When significant numbers of the youth who are the counterfactual to the work of the program go and get similar services from somewhere else, it can wash away differences between the two groups at a meaningful level. You are no longer comparing mentored and unmentored youth, you are comparing mentored and differently mentored, and given the tight thresholds used in the statistical analyses of these types of evaluations, that can often make the difference between having several positive, statistically significant findings and having results that look like the program achieved nothing.
Another good example of this phenomena can be found in the Insights we wrote for the SOURCE program. That program emphasizes working with youth to apply to college the following year and does a lot of work to facilitate that process and get parents on board. The program did seem to do an effective job of getting youth to apply, which was good news. However, their evaluation also found that almost 94% of their comparison group youth applied to college as well, often with the help of other services and programmatic support, either through their school or from other similar nonprofits. The end result is that it looked like there program was no better than just “business as usual.”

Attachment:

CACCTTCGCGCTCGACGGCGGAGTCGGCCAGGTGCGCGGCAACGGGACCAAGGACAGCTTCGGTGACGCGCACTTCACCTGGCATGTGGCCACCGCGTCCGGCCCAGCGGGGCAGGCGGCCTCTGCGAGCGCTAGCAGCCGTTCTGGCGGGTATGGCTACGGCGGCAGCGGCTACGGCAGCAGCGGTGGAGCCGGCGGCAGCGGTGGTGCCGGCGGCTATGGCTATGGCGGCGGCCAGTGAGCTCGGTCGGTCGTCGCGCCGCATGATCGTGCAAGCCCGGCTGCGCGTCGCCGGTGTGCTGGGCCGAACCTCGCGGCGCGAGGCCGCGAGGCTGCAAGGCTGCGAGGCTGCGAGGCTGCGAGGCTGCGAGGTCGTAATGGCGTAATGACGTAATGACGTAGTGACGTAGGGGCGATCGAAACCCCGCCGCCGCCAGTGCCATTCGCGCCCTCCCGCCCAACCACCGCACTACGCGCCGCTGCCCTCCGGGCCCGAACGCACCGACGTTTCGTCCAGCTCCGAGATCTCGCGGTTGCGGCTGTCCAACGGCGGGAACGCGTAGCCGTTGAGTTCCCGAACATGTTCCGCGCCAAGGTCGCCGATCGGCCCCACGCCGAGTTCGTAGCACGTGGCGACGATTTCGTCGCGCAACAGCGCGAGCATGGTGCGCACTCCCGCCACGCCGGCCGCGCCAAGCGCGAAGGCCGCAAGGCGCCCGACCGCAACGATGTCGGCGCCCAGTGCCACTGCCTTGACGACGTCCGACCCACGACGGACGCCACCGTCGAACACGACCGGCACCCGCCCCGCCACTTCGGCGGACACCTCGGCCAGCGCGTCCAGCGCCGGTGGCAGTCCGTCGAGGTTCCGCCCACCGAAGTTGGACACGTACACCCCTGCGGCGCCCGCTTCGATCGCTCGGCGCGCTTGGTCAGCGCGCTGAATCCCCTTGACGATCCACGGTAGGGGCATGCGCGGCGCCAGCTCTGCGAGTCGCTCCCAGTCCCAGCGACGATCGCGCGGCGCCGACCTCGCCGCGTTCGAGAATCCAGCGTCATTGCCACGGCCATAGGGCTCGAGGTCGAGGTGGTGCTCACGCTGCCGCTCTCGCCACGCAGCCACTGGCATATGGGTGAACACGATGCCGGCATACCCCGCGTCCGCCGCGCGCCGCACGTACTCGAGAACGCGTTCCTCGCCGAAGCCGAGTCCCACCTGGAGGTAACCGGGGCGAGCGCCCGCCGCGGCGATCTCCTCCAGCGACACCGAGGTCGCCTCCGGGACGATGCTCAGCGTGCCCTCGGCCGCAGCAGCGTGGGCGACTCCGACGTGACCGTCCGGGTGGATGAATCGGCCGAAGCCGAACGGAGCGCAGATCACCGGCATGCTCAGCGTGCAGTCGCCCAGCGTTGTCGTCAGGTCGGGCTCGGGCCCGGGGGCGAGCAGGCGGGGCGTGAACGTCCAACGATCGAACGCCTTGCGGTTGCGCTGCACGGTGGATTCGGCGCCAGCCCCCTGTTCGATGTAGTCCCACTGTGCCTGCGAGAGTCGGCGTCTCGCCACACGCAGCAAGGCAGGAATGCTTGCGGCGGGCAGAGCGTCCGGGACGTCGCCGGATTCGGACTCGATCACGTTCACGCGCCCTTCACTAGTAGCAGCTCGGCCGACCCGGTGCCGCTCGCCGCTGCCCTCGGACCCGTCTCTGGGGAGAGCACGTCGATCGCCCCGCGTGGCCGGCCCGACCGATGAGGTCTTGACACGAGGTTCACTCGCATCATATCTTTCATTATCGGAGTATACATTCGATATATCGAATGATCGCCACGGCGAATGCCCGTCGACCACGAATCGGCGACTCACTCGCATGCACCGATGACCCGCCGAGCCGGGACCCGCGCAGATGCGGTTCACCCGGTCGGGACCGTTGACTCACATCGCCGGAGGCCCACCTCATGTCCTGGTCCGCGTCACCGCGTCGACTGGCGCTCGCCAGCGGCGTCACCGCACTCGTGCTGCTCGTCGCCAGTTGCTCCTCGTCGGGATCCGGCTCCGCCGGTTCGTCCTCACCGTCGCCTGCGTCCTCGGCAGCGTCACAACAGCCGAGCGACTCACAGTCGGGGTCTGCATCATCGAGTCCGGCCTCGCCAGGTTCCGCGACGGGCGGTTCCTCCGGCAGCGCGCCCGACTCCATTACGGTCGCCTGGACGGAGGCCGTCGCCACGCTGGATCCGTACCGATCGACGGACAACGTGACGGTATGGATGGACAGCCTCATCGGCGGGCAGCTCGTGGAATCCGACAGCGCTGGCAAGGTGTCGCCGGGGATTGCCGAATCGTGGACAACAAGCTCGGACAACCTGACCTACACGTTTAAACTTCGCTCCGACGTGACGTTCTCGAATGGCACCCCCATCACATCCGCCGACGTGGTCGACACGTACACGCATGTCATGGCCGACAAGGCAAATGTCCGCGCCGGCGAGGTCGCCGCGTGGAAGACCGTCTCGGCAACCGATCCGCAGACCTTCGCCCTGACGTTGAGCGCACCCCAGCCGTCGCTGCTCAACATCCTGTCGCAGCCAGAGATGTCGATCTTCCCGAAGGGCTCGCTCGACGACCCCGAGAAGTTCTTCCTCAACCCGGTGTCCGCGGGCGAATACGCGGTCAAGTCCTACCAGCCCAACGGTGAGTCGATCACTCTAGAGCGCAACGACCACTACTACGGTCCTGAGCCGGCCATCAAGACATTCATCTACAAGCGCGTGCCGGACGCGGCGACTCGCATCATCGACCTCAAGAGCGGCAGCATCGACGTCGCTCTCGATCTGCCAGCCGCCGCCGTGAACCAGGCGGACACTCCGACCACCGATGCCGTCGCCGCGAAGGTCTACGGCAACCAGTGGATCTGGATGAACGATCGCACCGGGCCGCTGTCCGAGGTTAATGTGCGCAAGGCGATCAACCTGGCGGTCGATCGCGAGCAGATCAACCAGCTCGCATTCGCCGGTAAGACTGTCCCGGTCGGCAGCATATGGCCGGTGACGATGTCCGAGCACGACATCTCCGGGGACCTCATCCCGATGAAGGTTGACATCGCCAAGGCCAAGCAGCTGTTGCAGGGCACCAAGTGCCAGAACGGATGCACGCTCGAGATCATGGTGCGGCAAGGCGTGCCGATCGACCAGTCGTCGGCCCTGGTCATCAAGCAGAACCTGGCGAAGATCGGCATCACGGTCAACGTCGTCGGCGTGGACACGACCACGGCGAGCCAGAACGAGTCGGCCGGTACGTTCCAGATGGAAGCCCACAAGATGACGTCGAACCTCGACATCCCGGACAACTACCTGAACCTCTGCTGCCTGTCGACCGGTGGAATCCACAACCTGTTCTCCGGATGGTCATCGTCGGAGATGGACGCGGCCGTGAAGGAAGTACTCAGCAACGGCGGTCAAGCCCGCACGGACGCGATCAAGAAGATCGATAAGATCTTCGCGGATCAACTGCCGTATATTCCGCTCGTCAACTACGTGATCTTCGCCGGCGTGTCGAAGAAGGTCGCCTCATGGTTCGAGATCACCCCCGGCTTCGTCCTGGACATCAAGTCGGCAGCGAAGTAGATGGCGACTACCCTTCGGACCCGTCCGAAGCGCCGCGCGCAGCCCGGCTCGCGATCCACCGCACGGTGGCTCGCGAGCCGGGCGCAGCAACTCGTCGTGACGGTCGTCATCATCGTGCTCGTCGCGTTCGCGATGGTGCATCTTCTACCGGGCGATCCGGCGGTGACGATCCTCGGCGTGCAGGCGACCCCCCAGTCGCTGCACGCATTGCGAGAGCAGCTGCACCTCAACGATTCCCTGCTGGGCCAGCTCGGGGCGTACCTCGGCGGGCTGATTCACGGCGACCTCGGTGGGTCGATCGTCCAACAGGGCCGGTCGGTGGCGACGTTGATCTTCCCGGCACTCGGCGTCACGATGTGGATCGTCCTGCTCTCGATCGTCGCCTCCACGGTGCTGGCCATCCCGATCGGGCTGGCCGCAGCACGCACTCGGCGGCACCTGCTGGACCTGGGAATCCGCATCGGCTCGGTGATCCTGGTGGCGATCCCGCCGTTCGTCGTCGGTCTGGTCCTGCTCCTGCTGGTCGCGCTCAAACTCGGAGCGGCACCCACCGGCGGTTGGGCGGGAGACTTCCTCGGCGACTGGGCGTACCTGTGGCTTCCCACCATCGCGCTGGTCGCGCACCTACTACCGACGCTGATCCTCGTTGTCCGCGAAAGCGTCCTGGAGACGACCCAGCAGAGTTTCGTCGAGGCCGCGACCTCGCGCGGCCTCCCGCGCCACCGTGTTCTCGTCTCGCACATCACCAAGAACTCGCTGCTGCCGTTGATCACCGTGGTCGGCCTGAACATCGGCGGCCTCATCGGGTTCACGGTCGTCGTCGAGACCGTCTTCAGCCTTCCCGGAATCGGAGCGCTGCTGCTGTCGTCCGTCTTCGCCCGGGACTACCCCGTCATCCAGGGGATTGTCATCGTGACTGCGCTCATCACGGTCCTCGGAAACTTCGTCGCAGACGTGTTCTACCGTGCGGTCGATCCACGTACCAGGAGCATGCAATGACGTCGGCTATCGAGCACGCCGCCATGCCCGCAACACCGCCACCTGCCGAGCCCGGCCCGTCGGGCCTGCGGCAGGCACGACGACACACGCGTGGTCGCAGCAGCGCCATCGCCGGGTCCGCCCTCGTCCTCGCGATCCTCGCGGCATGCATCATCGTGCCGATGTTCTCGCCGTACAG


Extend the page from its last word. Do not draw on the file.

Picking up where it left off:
Now, with a goal like college planning and application in mind, it may be a good thing that such a high percentage of the comparison group did apply—after all this is their time to do it and it would be impossible to tell a family to defer that decision for a year just for an evaluation trying to test the results of one program. But time and time again we see mentoring program evaluations that are undone by comparison groups of kids getting mentoring from other programmatic sources (sometimes in spite of promising not to). So this is a nice caution to mentoring programs and evaluators to set up your comparison groups carefully. In the case of Eye to Eye, they removed anyone already being mentored from those groups and seemed to avoid comparison youth getting similar support elsewhere, making it easier for them to show clear impacts that are more easily attributable to the work of the program. Of course, to make sure eventual comparisons are truly “apples to apples,” the programs involved need to be similarly restricted to those without pre-existing mentoring relationships, something which may be useful to also consider for other reasons such as prioritizing access to limited program slots or mentors.
For more information on research-informed program practices and tools for implementation, be sure to consult the Elements of Effective Practice for Mentoring™ and the "Resources" section of the National Mentoring Resource Center site.